steps: Appropriate preoperative antibiotics A tourniquet is placed on the limb prophylactically Vascular and bone instruments are requested. A series of 45-angled chisels are obtained for osteomyoplastic reconstruction. An appropriate strength saw for cutting bone Vessel ligatures are obtained. General principles for amputation surgery involve appropriate management of skin, bone, nerves, and vessels, as follows: The greatest skin length possible should be maintained for muscle coverage and a tension-free closure.
General principles for amputation surgery involve appropriate management of skin, bone, nerves, and vessels, The greatest skin length possible should be maintained for muscle coverage and a tension-free closure. Muscle is placed over the cut end of bones via a myodesis (ie, muscle sutured through drill holes in bone), a long posterior flap sutured anteriorly, or a well-balanced
myoplasty (ie, antagonistic muscle and fascia groups sutured together ). Nerves are transected under tension, proximal to the cut end of bones in a scar- and tension-free environment. Ligation of large nerves can be performed when an associated vessel is present.
The larger arteries and veins are dissected and separately ligated. This prevents the development of arteriovenous fistulas and aneurysms. Bony prominences around disarticulations are removed with a saw and filed smooth. Diaphyseal transections can be covered with a local flexible osteoperiosteal graft. Maintaining the maximal extremity length possible is desirable. However, below-knee amputations are best performed 12.5-17.5 cm below the joint line for nonischemic limbs One application guide is to make a limb 2.5 cm long for every 30 cm of body height for upper limb. For ischemic
limbs, a higher level of 10-12.5 cm below the joint line is used because making limbs longer than this can interfere with prosthetic use and design Standard surgical principles for amputation in the child Preserve the physis. Amputations through the metaphysis (such as aboveknee or distal forearm level) or diaphysis are not recommended in children because of the progressive relative shortening of the residual limb. This is most critical in the femur, but it is applicable to other long bones as well.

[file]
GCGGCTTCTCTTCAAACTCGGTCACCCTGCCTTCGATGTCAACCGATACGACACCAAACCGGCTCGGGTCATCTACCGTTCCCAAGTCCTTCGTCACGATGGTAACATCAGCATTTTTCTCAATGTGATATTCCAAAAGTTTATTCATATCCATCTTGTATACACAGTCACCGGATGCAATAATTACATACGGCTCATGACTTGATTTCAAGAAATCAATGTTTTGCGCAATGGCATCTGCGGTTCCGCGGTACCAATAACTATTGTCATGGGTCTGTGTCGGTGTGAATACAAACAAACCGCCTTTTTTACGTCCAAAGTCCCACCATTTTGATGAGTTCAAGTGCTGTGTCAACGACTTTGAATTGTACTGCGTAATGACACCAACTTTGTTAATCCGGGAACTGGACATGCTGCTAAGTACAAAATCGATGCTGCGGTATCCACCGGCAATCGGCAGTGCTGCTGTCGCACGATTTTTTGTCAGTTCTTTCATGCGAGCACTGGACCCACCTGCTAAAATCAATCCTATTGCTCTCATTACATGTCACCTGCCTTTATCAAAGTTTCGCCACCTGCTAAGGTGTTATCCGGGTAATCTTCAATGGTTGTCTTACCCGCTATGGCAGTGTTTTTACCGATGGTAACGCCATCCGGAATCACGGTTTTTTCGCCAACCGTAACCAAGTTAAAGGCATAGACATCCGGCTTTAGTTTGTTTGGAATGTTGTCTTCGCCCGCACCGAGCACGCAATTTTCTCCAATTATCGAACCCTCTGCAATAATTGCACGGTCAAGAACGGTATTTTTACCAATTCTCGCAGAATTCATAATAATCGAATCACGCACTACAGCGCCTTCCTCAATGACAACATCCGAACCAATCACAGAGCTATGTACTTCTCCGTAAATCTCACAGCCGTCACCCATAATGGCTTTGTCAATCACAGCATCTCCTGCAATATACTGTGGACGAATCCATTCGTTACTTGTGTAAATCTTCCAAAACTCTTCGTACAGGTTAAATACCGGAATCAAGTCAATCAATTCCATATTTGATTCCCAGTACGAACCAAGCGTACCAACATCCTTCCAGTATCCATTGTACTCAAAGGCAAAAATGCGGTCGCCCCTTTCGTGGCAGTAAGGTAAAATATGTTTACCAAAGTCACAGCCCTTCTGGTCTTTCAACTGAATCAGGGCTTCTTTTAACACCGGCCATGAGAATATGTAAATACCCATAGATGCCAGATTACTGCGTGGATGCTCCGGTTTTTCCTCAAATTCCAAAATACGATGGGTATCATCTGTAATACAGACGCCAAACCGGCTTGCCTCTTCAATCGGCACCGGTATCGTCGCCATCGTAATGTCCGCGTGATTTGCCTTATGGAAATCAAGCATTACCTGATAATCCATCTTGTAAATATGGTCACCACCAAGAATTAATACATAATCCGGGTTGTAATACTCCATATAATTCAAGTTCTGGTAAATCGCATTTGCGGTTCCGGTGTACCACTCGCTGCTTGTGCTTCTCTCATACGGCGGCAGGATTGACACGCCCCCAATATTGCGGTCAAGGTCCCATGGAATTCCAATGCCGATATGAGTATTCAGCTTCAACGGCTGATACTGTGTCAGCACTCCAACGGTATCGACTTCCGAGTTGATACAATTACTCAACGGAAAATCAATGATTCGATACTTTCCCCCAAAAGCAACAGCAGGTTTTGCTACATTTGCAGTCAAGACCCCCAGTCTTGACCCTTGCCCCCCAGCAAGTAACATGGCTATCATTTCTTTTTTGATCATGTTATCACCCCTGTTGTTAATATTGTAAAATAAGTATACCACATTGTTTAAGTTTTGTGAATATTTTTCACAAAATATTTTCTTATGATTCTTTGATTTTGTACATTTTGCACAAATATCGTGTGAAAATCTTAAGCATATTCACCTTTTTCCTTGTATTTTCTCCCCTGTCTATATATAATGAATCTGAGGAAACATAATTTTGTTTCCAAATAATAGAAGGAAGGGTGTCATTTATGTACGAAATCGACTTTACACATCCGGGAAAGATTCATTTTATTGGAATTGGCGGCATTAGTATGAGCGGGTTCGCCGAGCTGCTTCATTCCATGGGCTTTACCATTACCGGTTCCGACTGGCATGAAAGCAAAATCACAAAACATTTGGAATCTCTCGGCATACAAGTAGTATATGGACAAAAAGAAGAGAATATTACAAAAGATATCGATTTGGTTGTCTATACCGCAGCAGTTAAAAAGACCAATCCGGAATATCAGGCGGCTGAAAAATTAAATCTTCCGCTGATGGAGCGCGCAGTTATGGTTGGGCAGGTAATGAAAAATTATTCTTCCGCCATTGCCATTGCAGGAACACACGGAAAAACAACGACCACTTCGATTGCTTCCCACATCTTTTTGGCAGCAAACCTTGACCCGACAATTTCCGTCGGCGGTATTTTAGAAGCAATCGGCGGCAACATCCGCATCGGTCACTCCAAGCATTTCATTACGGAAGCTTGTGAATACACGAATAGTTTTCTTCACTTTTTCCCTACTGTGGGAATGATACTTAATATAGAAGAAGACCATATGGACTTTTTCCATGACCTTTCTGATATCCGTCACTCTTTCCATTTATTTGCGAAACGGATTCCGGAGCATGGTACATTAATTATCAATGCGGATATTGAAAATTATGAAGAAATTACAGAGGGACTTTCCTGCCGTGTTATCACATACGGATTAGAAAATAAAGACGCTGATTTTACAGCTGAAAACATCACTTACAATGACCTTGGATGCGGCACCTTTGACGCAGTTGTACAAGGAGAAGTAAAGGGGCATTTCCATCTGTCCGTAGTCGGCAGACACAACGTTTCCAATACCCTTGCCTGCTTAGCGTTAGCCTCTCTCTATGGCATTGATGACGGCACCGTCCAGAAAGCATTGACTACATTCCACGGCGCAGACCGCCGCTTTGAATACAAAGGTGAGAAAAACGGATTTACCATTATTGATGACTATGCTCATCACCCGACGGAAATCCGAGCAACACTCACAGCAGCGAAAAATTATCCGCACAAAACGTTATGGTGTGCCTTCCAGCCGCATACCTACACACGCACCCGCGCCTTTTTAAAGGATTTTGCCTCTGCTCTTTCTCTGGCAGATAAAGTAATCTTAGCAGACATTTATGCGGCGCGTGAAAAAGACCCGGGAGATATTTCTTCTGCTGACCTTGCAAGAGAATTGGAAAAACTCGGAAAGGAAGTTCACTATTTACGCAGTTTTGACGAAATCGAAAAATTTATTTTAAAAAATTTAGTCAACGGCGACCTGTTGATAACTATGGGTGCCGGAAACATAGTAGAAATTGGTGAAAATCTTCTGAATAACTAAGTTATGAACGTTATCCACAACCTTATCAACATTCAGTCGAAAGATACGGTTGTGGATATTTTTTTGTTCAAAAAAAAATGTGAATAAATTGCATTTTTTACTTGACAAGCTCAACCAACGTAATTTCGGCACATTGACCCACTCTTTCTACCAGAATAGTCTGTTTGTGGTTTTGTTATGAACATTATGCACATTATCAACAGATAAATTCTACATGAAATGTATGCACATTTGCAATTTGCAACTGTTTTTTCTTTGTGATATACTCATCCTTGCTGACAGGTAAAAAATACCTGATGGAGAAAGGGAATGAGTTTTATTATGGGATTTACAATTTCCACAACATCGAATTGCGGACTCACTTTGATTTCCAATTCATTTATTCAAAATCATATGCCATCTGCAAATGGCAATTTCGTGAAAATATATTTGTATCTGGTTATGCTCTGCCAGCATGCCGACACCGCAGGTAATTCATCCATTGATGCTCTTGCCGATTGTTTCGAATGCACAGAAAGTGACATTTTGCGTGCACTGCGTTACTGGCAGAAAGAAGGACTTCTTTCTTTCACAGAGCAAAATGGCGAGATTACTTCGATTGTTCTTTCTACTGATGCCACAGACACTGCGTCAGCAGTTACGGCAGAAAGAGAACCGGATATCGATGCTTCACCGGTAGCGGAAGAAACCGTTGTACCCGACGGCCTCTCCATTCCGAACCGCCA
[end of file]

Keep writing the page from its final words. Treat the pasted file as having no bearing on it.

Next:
Disarticulate when possible. Disarticulation completely eliminates the problem of terminal overgrowth and subsequent revision surgery. Preserve stump shape. The pediatric amputation stump becomes conical with growth, so preservation of bony architecture such as a short segment of proximal fibula or the distal condyles of the humerus will assist in subsequent rotational control of the prosthesis. The split-thickness skin graft can hypertrophy and become sufficiently strong to withstand the shear forces of prosthesis use.
Precautions Close attention to soft tissue techniques. Avoid unnecessary dissection between skin and subcutaneous, fascial & muscle plane. In adult periosteum should not be stripped proximal to the level of transection . In children 0.5cm removal of distal periosteum prevents terminal growth . Goals of Postoperative Management
Prompt, uncomplicated wound healing Control of edema Control of Postoperative pain Prevention of joint contractures Rapid rehabilitation Post operative: Rigid dressing : decreses edema, decreases post operative pain, protect limb from trauma, early mobilsation. Cast to be appied at the end of the procedure, changed on the post op day 5 + IPOP Cast changed weekly In postoperative prosthesis : early training with an IPOP is believed to
increase the long term acceptance and use of prosthesis New prosthesis around 18 months regular check-ups every 3-6 months for the next two years. Two weeks after surgery, muscle-contraction exercises and progressive desensitization of the residual extremity are initiated. Desensitization is started with a towel for distal residual extremity pressure, and distal-end bearing is started on a soft structure (usually a bed). Care of the Stump keep the stump clean, dry, and free from infection at all times.
If fitted with a prosthesis, you should remove it before going to sleep. Inspect and wash the stump with mild soap and warm water every night, then dry thoroughly and apply talcum powder. do not use the prosthesis until the skin has healed. The stump sock should be changed daily, and the inside of the socket may be cleaned with mild soap. Care of the Stump keep the stump clean, dry, and free from infection at all times.
If fitted with a prosthesis, you should remove it before going to sleep. Inspect and wash the stump with mild soap and warm water every night, then dry thoroughly and apply talcum powder. do not use the prosthesis until the skin has healed. The stump sock should be changed daily, and the inside of the socket may be cleaned with mild soap.
UP TO 2/3 OF AMPUTEES WILL MANIFEST POSTOPERATIVE PSYCHIATRIC SYMPTOMS Depression
Anxiety Crying spells Insomnia Loss of appetite Suicidal ideation Rehabilitations 1. Residual Limb Shrinkage and Shaping 2. Limb Desensitization 3. Maintain joint range of motion
4. Strengthen residual limb 5. Maximize Self reliance 6. Patient education: Future goals and prosthetic options Complications Risk factors for complications includes Blood clotting disorder Diabetes Anemia Certain medication, such as steroids
Infection Obesity hematoma 1.Failure of wound to heal :- gap if wider than 1cm needs revision 2.Infection : -open flaps retract / edematous results in shortening the bone Rx close only central 1/3 for coverage of bone. 3. Phantom limb sensation :- diminishes over time, telescoping 4. Pain and phantom pain : -massage , cold packs, exercise and
neuromuscular stimulation -TENS ( trans cutaneous electric nerve stimulation) : incorporated in a prosthesis -carbamazipine,Phenytoin,gabapentin,Amitriptylin &Mexiletine - Preioperative analgesia can prevent or decrease the later incidence of phantom pain. 5. Edema mistakes :- 1) Too tightly applied cast 2) Soft spica cast not applied in Transfemoral cast -Proximal constriction management -Elevation